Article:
Conch Poisoning | The Basics of an Epidemic
Conch Poisoning has been reported in a multistate outbreak caused by ingestion of contaminated raw crabmeat imported from Venezuela. The Centers for Disease Control reported that twelve people in Pennsylvania, Maryland, Louisiana and the District of Columbia were sickened and four were hospitalized from April through July of this year and four people were confirmed sickened by conch poisoning in July while in the Bahamas.
Conch poisoning – or Vibriosis – is a potentially lethal seafood sickness caused by a type of bacteria (Vibrio parahaemolyticus) that lives in salty, brackish water and can contaminate fish and shellfish and is the #1 leading cause of human gastroenteritis associated with consuming raw or undercooked seafood or improperly preserved fish. Vibrio parahaemolyticus was first discovered by Tsunesaburo Fujino in 1950 as a causative agent of food borne disease following a large outbreak in Japan which recorded 272 illnesses with 20 deaths after consumption of shirasu, which is a small whitefish and a staple of the Japanese diet. In 1971, V. parahaemolyticus was first identified as a food borne pathogen in Maryland after three outbreaks were recognized, involving 425 gastroenteritis cases associated with consumption of improperly cooked crabs. Ever since then, intermittent V. parahaemolyticus outbreaks have been reported throughout the U.S. coastal regions due to the consumption of raw shellfish or uncooked seafood.
Improper or incomplete cooking or refrigeration of the seafood is associated with an increased incidence of the contamination and infection and epidemics are reported during warm weather along coastal areas. The bacteria can be removed from the shellfish or seafood by vigorously washing it with fresh water or by cooking it thoroughly. Seafood and shellfish contaminated with V. parahaemolyticus doesn’t taste any different than uncontaminated food.
Notice the long flagellum (tail) attached to one end of the rod-shaped bacteria – that’s used to swim and may be used to “bore” into the lining of the small and large intestine and allows the V. parahaemolyticus to “hang on” to the mucous membrane and secrete it’s toxin, which is what makes you sick. The bacteria also secretes proteins that make it “sticky” and enhance its ability to remain attached to the human intestinal cell.
Individuals that are suffering from conch poisoning, or V. parahaemolyticus infection, experience severe and unpleasant gastrointestinal effects. Nausea, vomiting, severe, explosive, watery diarrhea, abdominal cramps and bloating and occasionally fever develop within 12 hours and typically last about 96 hours, although onset and length of illness are variable. Treatment is primarily supportive, with rehydration being the most important part of therapy. Victims may be so weak and nauseated that they require intravenous rehydration and support. Most V. parahaemolyticus infections do not require antibiotic treatment and there is no evidence that antibiotic treatment reduces the severity of the infection but prolonged or very severe infections may be treated with tetracycline, ampicillin or ciprofloxacin depending on the sensitivity profile of the particular bacterial strain.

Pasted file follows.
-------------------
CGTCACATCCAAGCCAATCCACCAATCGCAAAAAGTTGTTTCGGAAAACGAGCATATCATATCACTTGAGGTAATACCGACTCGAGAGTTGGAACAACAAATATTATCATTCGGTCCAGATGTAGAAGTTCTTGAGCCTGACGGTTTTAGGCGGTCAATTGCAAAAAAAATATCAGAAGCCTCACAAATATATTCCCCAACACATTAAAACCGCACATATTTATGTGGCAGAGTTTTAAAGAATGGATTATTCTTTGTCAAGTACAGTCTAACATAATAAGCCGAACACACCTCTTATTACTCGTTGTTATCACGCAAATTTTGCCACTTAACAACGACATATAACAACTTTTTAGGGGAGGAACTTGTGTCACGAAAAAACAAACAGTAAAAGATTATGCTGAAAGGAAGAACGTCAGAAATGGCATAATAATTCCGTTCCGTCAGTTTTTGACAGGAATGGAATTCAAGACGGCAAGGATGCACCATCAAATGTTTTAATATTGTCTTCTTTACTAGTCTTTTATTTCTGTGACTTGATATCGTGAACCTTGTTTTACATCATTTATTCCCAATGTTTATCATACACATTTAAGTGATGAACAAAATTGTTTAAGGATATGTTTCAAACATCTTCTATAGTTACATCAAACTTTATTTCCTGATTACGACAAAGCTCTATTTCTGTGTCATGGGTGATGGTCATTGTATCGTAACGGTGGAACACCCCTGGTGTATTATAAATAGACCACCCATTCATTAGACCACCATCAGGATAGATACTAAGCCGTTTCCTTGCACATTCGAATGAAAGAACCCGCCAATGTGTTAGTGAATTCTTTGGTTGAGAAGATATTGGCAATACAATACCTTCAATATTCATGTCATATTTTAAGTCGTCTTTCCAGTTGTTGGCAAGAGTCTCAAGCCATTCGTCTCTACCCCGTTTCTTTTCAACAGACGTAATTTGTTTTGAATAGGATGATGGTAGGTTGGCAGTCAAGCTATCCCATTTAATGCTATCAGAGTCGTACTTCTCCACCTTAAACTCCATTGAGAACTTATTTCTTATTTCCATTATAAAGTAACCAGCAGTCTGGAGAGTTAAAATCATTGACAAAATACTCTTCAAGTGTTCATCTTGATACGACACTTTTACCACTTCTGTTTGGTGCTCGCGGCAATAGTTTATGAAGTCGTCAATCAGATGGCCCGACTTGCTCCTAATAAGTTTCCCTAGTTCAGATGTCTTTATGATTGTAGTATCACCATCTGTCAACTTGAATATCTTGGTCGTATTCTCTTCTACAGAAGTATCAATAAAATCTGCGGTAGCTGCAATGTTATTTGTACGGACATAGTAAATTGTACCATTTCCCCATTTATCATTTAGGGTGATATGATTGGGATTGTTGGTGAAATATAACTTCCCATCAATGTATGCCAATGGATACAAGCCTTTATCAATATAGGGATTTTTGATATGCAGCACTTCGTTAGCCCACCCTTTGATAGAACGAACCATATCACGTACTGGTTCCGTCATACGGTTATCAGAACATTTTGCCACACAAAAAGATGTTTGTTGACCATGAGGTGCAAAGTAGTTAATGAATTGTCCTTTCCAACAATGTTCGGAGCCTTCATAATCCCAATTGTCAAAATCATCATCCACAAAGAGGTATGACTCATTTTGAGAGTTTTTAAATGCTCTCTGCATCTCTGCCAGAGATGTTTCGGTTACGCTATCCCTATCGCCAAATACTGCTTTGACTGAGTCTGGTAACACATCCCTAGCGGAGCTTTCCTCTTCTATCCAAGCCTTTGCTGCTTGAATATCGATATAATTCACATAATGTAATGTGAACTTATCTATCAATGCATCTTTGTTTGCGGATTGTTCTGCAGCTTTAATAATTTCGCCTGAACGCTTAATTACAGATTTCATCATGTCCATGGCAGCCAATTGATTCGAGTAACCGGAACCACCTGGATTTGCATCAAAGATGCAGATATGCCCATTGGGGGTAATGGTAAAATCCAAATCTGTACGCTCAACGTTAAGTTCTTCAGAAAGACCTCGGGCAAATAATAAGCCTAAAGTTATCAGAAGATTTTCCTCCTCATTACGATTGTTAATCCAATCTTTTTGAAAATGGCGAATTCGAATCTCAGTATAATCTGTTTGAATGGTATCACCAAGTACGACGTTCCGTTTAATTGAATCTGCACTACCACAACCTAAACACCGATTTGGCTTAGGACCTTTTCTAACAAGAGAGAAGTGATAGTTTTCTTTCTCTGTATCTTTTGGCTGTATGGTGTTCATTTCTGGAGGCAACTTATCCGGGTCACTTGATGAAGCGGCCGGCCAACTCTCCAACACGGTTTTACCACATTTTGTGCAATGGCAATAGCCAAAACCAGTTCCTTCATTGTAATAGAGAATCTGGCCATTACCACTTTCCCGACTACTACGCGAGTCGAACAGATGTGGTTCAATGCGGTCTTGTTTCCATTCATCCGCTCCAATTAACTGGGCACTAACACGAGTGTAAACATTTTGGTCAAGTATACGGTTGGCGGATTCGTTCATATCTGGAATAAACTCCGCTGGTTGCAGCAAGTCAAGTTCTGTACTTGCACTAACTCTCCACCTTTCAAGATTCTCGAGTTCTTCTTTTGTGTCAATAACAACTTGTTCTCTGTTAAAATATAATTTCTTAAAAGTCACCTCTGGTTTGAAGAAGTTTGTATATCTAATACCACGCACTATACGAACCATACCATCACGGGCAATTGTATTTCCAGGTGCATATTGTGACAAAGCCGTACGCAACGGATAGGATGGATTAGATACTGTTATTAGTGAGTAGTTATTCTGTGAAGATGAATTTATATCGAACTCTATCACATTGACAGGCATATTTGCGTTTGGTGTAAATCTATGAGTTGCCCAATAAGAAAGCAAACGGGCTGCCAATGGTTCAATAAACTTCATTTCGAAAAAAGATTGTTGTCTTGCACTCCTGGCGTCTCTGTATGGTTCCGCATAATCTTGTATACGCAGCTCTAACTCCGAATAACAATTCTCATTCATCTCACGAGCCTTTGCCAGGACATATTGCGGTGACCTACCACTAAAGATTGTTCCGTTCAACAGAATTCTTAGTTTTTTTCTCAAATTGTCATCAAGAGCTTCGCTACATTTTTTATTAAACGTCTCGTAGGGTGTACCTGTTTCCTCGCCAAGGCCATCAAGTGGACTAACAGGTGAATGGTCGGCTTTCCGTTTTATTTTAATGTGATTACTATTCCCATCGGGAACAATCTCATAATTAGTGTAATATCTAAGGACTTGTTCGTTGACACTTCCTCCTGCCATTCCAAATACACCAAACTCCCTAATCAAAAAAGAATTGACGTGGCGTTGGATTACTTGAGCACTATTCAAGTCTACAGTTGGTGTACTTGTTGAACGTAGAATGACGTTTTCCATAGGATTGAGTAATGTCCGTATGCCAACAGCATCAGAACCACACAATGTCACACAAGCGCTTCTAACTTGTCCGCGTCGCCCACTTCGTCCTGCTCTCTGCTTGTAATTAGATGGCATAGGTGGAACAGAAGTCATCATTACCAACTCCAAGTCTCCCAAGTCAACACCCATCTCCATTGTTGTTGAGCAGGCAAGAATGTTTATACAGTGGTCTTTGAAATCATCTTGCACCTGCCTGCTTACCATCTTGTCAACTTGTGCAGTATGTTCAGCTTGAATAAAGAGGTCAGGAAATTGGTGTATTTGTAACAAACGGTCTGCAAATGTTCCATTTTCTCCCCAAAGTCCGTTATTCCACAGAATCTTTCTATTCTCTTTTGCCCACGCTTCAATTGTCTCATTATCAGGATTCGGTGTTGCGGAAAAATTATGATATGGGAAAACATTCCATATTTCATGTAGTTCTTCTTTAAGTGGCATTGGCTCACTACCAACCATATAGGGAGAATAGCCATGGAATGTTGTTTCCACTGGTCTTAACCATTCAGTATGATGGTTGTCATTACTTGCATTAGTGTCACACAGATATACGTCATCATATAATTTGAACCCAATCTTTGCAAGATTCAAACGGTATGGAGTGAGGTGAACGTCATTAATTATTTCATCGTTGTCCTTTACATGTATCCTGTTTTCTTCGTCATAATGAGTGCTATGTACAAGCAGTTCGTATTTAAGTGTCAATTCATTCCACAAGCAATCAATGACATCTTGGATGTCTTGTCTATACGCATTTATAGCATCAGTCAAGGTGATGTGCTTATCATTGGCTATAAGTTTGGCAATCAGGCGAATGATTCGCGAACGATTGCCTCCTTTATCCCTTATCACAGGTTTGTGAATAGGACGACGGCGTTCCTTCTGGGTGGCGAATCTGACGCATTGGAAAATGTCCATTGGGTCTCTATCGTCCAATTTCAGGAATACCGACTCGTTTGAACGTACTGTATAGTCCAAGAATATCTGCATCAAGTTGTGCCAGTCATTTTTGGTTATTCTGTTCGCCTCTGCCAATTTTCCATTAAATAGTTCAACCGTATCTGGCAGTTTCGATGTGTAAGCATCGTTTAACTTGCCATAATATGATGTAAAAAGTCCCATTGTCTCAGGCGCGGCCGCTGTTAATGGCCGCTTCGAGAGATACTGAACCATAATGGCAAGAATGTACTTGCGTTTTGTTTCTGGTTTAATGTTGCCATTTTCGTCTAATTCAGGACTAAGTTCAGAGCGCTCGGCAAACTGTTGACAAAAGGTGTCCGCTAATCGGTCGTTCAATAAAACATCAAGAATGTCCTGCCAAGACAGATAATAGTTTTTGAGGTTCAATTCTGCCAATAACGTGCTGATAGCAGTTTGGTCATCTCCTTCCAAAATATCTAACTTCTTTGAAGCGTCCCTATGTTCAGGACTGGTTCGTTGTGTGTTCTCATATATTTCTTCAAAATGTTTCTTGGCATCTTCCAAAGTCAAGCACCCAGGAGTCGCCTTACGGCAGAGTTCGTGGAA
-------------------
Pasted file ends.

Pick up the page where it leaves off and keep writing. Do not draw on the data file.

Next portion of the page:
The bacteria is in the same species as Vibrio cholerae, which, according the the World Health Organization, is the second leading cause of death in children under the age of five years old. There are at least seven Vibrio species known to cause disease in humans. Infection from V. parahaemolyticus is generally less severe than that of V. Cholerae several deaths have been reported, particularly among people that swim in waters containing large concentrations of V. parahaemolyticus and in the aftermath of Hurricane Katrina in 2005, 22 wounds were contaminated by Vibrio bacteria, 3 of them confirmed to be V. parahaemolyticus. Two of the individuals infected with V. parahaemolyticus died.
Conch poisoning and infection with V. parahaemolyticus bacteria is an example of Diarrheal Shellfish Poisoning (DSP). There are 3 other types of shellfish poisoning, Amnesic Shellfish Poisoning (ASP), Neurotoxic Shellfish Poisoning (NSP) and Paralytic Shellfish Poisoning (PSP) – we will report on these in a future blogpost.